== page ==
This online guide offers both generic tools you can adapt locally under a Creative Commons license and examples of how these tools have been implemented at other schools. The guide provides you with help at your point of need, and leverages the expertise and experience of library colleagues everywhere.

The guide offers advice on the following stages of creating and managing a scholarly communication program:

  • Establish Structure
  • Build Knowledge
  • Scan Environment
  • Go Public
  • Evaluate Program
  • Learn More

ALA Office for Information Technology Policy Launches Google Books Settlement Site

Posted in Copyright, Google and Other Search Engines, Mass Digitizaton, Publishing on January 29th, 2009 by Charles W. Bailey, Jr.

The ALA Office for Information Technology Policy has launched a Google Books Settlement Web site.

Kate Wittenberg Named Project Director, Client and Partnership Development at Ithaka

Posted in People in the News, Scholarly Communication on January 29th, 2009 by Charles W. Bailey, Jr.

Kate Wittenberg, formerly Director of the Electronic Publishing Initiative at Columbia (EPIC), has been named Project Director, Client and Partnership Development at Ithaka.

Here's an excerpt from the press release:

In her new role, Wittenberg will focus on building partnerships among scholars, academic centers, publishers, libraries, technology providers, societies, and foundations with an interest in promoting the development of digital scholarship and learning. From proposal creation to market research, business development, and product planning, she will draw on her years of work with scholars and experience building online academic resources to help digital publishing stakeholders identify, build, and sustain innovative initiatives. . . .

Wittenberg spent most of her career at Columbia, where she was the Editor-in-Chief of Columbia University Press until 1999, and went on to found and direct EPIC (the Electronic Publishing Initiative at Columbia) for the university. EPIC was a pioneering initiative in digital publishing, and a model publishing partnership for libraries, presses, and academic IT departments. Some of the ventures produced by EPIC include CIAO (Columbia International Affairs Online), Gutenberg-E (a reinvention of the monograph as an electronic work), and Jazz Studies Online. Wittenberg brings to Ithaka more than two decades of experience working with faculty, a deep understanding of libraries, first hand experience of digital projects centered within academic institutions, and a wide knowledge of the digital landscape and disciplinary trends. She has worked closely with a number of foundations, and has built a strong reputation in the community through her work at Columbia, her many speaking and consulting engagements around digital publishing, and her numerous publications.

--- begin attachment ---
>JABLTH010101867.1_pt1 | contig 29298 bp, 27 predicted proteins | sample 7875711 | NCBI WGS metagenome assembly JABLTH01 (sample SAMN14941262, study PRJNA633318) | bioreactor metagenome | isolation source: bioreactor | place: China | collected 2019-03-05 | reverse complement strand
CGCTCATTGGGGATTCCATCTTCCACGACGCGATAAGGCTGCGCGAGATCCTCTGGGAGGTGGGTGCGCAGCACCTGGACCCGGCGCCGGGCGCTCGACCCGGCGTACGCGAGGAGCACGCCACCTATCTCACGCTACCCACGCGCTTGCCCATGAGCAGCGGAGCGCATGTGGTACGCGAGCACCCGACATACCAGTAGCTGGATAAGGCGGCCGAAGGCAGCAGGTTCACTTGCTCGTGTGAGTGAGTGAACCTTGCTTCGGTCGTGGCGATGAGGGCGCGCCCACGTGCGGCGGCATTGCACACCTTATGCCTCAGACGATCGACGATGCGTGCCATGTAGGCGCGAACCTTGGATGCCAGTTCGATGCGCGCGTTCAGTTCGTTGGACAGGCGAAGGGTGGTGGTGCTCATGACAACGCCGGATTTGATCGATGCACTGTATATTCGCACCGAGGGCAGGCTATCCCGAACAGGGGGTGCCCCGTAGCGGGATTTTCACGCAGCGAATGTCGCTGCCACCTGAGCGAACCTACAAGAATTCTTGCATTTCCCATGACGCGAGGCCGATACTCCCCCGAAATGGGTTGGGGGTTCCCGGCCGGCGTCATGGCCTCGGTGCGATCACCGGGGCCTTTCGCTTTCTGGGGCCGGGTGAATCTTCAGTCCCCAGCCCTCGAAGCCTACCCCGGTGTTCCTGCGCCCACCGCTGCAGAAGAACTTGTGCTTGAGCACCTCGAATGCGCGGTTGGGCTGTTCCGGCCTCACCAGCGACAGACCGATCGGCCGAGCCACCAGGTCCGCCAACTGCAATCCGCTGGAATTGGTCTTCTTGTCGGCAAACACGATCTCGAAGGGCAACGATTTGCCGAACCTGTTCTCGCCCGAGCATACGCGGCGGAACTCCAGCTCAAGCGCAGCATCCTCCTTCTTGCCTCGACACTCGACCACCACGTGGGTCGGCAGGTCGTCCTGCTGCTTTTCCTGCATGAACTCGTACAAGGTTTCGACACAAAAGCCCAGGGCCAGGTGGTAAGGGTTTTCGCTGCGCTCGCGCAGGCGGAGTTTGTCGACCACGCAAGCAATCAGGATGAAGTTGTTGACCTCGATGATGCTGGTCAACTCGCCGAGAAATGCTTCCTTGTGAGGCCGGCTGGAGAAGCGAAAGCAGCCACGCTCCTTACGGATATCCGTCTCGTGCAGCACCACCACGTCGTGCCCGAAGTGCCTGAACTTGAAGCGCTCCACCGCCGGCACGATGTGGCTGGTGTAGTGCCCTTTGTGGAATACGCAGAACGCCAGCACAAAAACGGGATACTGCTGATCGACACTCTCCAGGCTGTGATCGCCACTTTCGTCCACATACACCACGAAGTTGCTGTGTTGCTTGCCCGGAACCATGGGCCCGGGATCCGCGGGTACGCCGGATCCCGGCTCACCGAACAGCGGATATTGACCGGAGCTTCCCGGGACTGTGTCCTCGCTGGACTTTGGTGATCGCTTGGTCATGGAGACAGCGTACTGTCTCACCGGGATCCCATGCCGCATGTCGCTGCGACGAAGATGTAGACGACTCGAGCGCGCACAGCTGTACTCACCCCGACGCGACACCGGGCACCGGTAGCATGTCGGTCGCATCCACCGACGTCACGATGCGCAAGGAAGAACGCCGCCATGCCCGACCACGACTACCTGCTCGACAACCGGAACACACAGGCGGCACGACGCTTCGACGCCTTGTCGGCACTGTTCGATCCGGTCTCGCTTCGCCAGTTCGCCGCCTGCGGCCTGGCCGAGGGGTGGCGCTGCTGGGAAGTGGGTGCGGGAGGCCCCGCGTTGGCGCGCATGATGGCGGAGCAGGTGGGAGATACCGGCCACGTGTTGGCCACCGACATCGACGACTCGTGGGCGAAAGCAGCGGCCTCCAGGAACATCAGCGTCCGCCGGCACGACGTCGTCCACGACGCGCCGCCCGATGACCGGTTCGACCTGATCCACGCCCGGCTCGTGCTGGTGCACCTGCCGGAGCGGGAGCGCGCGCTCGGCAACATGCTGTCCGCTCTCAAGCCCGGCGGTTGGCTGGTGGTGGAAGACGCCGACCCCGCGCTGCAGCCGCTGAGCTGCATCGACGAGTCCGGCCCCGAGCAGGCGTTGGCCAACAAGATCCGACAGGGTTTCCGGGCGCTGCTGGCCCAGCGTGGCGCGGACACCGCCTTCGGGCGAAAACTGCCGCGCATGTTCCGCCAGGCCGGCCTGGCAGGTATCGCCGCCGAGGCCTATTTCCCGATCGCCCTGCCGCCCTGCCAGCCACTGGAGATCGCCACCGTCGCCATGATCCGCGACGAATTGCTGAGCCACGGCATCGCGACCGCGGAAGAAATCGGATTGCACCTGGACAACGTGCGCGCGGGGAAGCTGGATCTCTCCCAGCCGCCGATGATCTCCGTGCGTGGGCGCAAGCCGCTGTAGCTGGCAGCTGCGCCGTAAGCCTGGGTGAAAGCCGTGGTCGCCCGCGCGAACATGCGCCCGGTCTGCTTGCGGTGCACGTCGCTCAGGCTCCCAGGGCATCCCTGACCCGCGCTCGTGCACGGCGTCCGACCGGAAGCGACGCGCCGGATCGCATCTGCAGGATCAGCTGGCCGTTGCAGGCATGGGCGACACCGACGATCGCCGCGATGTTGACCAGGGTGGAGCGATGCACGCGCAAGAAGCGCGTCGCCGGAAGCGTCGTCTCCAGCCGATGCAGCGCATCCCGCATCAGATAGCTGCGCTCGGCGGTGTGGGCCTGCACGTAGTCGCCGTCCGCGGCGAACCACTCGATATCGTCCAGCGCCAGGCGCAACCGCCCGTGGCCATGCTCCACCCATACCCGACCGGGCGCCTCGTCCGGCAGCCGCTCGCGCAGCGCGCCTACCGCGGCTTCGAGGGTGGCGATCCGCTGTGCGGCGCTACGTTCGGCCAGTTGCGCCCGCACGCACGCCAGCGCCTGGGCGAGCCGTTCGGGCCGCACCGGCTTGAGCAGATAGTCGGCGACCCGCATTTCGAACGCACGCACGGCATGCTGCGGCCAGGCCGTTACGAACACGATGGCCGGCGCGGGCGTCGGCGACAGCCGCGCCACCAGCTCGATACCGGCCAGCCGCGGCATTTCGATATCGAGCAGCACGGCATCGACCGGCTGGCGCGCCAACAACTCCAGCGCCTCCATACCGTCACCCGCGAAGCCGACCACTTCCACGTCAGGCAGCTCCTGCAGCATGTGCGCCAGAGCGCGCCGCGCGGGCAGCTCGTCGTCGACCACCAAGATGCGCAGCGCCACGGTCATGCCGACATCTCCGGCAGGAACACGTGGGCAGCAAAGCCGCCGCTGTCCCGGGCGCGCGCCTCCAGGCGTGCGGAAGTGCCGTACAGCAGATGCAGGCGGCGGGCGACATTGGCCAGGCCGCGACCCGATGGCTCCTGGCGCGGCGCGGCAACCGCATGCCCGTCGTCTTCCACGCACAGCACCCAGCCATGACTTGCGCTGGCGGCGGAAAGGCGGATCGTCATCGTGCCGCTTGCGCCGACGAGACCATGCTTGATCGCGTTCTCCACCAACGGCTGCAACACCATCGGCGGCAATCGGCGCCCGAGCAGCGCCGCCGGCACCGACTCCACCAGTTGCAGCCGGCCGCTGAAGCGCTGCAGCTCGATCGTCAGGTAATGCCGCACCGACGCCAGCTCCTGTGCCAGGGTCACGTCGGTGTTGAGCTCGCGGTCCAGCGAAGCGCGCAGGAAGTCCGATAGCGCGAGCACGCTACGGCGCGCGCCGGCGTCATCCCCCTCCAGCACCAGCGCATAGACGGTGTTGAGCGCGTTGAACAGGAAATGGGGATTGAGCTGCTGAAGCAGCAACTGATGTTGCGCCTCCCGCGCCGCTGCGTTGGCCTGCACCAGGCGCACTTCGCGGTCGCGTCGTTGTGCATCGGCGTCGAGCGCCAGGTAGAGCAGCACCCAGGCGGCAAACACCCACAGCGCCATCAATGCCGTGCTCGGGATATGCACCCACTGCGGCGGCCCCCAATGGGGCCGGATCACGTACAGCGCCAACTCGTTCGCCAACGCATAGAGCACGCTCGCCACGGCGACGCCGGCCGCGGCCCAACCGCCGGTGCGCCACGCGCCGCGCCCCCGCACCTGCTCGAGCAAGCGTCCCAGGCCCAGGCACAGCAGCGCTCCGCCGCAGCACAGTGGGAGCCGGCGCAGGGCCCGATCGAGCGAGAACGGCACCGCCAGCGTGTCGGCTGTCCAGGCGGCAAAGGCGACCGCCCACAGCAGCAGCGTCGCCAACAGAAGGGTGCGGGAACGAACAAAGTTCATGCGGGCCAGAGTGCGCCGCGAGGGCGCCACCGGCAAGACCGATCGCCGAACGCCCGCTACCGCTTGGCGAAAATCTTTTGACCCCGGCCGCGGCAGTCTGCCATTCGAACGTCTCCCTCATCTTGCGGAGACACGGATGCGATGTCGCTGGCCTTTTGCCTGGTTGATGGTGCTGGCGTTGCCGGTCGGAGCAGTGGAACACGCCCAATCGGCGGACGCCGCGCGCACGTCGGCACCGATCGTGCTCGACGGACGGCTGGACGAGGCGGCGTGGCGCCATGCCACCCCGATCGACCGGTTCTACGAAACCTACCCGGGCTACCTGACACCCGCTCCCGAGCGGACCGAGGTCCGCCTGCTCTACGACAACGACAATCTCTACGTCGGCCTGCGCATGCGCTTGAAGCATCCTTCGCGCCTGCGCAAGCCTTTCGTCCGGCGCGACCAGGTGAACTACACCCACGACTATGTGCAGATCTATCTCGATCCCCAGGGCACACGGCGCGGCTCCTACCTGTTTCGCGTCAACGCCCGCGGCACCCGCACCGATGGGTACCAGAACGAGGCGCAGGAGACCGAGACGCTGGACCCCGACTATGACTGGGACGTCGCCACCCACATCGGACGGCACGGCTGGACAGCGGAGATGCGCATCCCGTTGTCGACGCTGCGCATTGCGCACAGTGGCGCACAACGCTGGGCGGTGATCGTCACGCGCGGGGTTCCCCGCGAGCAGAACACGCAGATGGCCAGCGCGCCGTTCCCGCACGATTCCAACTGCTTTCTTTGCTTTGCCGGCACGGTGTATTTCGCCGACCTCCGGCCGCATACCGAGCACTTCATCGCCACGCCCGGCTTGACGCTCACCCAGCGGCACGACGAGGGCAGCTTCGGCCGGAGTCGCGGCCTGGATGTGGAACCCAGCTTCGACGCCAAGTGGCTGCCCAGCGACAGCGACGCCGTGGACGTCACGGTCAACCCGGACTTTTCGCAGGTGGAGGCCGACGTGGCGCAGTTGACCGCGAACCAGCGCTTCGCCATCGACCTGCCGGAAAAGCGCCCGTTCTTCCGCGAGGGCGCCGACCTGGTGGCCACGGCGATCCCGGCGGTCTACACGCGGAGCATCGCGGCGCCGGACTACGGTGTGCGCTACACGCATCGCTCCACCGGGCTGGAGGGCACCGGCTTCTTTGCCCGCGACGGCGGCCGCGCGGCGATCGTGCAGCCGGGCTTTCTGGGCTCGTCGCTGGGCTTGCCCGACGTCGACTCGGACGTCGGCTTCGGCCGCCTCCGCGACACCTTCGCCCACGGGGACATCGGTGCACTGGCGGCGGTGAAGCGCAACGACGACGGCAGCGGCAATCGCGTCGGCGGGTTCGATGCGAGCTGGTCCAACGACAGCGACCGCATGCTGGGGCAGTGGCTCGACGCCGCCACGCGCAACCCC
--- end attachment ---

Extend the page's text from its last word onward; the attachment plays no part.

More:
DFL's Aquifer Project Releases MODS and Asset Action Explorer

Posted in Metadata on January 29th, 2009 by Charles W. Bailey, Jr.

The Digital Library Federation's Aquifer American Social History Online project has released the MODS and Asset Action Explorer.

Here's an excerpt from the announcement:

The service allows anyone to upload MODS XML files, including modsCollection files, and verify that those records comply to the MODS XML Schema and also to check the uploaded records against the Aquifer project's MODS Levels of Adoption Guidelines . . . In addition to MODS records, the service also allows the upload of Asset Action Packages . . . which is another experimental format being developed by the DLF Aquifer project. An Asset Action Package is an XML file containing a defined set of actionable URIs for a digital resource that delivers named, typed actions for that resource.

OCLC and HathiTrust to Collaborate on Enhancing Access to Digital Repository Materials

Posted in Digital Curation & Digital Preservation, Digital Repositories, OCLC, Research Libraries on January 28th, 2009 by Charles W. Bailey, Jr.

OCLC and HathiTrust, a shared digital repository for research libraries, will collaborate on improving access to materials in HathiTrust's repository.

Here's an excerpt from the press release:

HathiTrust, a group of some of the largest research libraries in the United States collaborating to create a repository of their vast digital collections, and OCLC will work together to increase visibility of and access to items in the HathiTrust’s shared digital repository.